Cal Hockley

In the 1997 box office hit movie “Titanic,” a character named Cal Hockley owns numerous steel mills. At one point in the movie, he is sitting around with his cronies drinking brandy and smoking cigars and he comments (no doubt referring to his mills), that they “… are beyond the scope of the Sherman (antitrust) Act; that’s what my lawyers will argue”. One of his sycophants responds, “That’s what Rockefeller said, but the Supreme Court isn’t swallowing it.” 

Assume that Cal meant that his lawyers will argue that the Sherman Anti-Trust Act does not apply to his steel mills because his steel mills are entirely intrastate activities;  therefore, the federal government has no control over them under the Commerce Clause. His associate replies that the Supreme Court did not buy a similar argument when “Rockefeller” made it.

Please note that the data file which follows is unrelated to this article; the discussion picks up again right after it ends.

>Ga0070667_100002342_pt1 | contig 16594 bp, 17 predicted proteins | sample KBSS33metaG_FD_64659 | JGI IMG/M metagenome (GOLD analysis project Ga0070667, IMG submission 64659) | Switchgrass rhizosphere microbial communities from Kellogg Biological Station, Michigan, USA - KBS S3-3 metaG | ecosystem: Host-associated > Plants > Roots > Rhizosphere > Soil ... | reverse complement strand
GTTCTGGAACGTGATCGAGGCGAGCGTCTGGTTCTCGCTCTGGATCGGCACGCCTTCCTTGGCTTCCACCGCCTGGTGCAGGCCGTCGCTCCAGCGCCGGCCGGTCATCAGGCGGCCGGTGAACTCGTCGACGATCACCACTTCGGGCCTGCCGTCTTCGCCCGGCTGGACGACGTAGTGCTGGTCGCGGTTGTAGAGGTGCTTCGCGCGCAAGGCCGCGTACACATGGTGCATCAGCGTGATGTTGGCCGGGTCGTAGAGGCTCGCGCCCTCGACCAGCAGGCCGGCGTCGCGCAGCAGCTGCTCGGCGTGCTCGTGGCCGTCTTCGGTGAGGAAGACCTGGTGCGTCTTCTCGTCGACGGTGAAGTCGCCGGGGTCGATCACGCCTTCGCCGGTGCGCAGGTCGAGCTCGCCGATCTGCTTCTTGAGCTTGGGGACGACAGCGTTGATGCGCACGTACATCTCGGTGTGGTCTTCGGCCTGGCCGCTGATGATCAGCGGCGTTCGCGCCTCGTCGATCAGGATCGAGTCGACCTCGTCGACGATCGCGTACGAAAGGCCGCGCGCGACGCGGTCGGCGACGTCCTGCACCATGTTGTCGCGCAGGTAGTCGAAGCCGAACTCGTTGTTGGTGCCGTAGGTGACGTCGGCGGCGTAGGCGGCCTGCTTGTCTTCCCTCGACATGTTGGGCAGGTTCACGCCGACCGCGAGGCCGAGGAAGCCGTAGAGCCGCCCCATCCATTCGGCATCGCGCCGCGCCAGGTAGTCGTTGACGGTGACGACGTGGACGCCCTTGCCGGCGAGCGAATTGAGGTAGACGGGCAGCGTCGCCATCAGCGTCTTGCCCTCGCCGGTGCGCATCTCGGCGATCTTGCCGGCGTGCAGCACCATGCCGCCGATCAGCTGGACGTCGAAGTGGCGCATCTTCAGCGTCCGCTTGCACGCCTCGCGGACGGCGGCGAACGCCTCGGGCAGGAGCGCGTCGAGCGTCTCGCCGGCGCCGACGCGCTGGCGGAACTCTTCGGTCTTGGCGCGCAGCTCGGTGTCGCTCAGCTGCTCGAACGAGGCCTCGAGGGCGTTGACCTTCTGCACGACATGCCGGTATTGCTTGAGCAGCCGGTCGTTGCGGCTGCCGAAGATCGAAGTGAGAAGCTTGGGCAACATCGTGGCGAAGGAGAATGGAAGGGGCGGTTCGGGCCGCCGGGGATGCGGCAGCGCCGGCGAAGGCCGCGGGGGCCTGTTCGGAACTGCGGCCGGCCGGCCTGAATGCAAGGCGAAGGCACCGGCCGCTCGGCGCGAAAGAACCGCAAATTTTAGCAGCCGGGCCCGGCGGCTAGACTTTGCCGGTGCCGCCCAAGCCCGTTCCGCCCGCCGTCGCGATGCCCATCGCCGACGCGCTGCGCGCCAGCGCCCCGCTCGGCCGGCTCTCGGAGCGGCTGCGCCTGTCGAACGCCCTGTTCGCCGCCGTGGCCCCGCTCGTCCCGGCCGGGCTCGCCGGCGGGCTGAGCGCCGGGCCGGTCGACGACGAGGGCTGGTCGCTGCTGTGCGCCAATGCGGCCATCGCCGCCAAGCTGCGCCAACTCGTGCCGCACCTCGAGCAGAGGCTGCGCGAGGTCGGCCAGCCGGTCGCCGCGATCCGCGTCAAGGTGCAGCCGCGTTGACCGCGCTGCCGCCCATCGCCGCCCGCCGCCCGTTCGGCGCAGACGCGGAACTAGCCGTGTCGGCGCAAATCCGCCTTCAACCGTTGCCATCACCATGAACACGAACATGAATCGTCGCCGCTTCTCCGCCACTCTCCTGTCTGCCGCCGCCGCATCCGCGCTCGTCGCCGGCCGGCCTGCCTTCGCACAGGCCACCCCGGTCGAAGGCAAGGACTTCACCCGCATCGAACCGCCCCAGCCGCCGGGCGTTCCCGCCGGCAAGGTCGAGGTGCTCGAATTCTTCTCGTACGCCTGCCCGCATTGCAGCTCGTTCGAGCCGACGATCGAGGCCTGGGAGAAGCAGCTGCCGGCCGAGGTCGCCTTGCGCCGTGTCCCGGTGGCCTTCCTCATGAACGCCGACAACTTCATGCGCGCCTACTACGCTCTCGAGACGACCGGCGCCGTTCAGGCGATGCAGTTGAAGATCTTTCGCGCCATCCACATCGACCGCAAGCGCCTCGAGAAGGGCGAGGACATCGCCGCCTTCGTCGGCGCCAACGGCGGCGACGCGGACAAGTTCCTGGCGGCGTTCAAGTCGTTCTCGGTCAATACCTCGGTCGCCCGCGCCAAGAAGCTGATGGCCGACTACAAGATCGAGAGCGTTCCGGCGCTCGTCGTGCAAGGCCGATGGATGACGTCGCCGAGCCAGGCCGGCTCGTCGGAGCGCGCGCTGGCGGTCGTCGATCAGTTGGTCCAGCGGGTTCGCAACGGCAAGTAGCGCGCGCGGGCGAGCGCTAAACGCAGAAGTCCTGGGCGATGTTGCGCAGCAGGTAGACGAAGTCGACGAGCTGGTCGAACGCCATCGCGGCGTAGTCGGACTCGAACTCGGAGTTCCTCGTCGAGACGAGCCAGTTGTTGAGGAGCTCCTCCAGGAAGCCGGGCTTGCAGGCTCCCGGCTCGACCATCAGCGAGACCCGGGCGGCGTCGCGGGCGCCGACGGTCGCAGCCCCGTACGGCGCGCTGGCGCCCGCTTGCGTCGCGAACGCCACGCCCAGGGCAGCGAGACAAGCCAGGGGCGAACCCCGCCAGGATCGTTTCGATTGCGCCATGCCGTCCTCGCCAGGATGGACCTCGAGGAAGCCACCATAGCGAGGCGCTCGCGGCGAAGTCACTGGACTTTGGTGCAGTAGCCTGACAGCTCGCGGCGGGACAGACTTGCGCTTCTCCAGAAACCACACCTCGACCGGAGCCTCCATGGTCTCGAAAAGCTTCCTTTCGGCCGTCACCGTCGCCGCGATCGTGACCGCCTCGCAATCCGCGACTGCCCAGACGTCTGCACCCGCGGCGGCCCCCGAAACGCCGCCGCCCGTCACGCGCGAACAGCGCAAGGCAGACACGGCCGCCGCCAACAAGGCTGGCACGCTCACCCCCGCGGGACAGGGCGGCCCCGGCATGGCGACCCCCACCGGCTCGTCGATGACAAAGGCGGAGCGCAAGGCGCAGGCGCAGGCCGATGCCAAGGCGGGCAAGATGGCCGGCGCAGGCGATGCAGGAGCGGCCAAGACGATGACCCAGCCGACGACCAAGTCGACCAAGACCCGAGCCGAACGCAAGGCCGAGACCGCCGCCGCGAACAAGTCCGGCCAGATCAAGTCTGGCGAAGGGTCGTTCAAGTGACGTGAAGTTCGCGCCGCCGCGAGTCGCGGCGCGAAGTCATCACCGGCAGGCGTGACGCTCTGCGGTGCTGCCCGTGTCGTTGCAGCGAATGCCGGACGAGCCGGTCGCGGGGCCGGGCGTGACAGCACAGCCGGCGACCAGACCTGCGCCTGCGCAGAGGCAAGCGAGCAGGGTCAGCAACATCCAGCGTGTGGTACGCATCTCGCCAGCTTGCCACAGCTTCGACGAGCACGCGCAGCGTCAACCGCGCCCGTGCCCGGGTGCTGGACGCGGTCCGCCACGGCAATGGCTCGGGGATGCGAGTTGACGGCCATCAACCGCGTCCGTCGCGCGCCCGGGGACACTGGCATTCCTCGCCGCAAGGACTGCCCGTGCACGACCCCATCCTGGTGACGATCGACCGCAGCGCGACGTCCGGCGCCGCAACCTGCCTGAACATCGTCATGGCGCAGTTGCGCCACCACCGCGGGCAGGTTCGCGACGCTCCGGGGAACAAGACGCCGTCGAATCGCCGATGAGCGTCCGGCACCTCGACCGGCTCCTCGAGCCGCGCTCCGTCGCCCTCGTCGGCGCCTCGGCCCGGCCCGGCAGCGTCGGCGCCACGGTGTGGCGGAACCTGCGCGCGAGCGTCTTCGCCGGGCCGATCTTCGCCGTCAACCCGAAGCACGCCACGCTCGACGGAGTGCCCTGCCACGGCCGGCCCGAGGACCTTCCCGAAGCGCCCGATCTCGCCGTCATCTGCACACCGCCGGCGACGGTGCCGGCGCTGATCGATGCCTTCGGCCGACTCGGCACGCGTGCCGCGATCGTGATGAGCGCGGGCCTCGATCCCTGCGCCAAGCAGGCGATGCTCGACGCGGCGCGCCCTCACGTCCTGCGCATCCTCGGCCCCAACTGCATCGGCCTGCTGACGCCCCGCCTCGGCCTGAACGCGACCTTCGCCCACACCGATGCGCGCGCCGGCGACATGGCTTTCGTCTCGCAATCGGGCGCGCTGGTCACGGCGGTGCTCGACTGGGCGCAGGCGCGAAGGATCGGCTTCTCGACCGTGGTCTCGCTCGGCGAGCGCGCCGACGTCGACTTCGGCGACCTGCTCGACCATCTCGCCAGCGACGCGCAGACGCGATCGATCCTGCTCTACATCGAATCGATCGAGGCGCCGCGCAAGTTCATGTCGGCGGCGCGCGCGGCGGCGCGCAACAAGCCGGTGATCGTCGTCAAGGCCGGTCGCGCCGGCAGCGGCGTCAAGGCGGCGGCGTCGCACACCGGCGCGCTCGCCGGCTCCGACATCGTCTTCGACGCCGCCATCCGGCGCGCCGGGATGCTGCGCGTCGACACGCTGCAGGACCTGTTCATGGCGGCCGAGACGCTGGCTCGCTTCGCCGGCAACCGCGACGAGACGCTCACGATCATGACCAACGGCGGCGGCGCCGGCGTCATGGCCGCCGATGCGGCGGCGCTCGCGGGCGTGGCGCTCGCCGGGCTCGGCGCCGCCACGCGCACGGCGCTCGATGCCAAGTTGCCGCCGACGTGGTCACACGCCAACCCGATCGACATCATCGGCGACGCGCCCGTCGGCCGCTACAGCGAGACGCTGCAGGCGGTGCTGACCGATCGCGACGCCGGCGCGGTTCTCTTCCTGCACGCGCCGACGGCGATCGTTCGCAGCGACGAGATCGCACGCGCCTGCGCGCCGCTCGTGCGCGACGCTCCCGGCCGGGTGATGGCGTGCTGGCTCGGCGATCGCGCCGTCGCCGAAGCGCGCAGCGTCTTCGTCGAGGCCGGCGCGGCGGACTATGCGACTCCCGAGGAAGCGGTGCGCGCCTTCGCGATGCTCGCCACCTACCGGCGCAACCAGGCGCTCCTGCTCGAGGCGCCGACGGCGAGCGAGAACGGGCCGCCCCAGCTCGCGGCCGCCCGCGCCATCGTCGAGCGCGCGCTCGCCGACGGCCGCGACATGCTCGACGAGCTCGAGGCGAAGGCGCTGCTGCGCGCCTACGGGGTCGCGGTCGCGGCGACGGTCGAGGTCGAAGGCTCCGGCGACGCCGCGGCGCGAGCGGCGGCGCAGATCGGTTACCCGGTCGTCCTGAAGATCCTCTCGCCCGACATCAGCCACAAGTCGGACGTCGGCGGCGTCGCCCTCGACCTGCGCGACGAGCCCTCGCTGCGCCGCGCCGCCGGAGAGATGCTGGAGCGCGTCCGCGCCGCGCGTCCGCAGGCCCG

There are two parts to this assignment: 

1) Who was the Rockefeller referred to above and why was he so concerned about the Sherman Act? This is a simple matter of a Google search if you don’t already know. You don’t need Lexis for this one, and a 1-2 paragraph summary will suffice. 

2) Read Standard Oil Co. v. United States, 221 U.S. 1 (U.S. 1911), an early Supreme Court case. Briefly summarize the facts, and discuss in no more than 3 paragraphs why the Court reached the conclusion it did. Explain how you think the Court might rule in a case involving Cal Hockley’s steel mills and why.

An IRAC-style essay is not necessary for this assignment.

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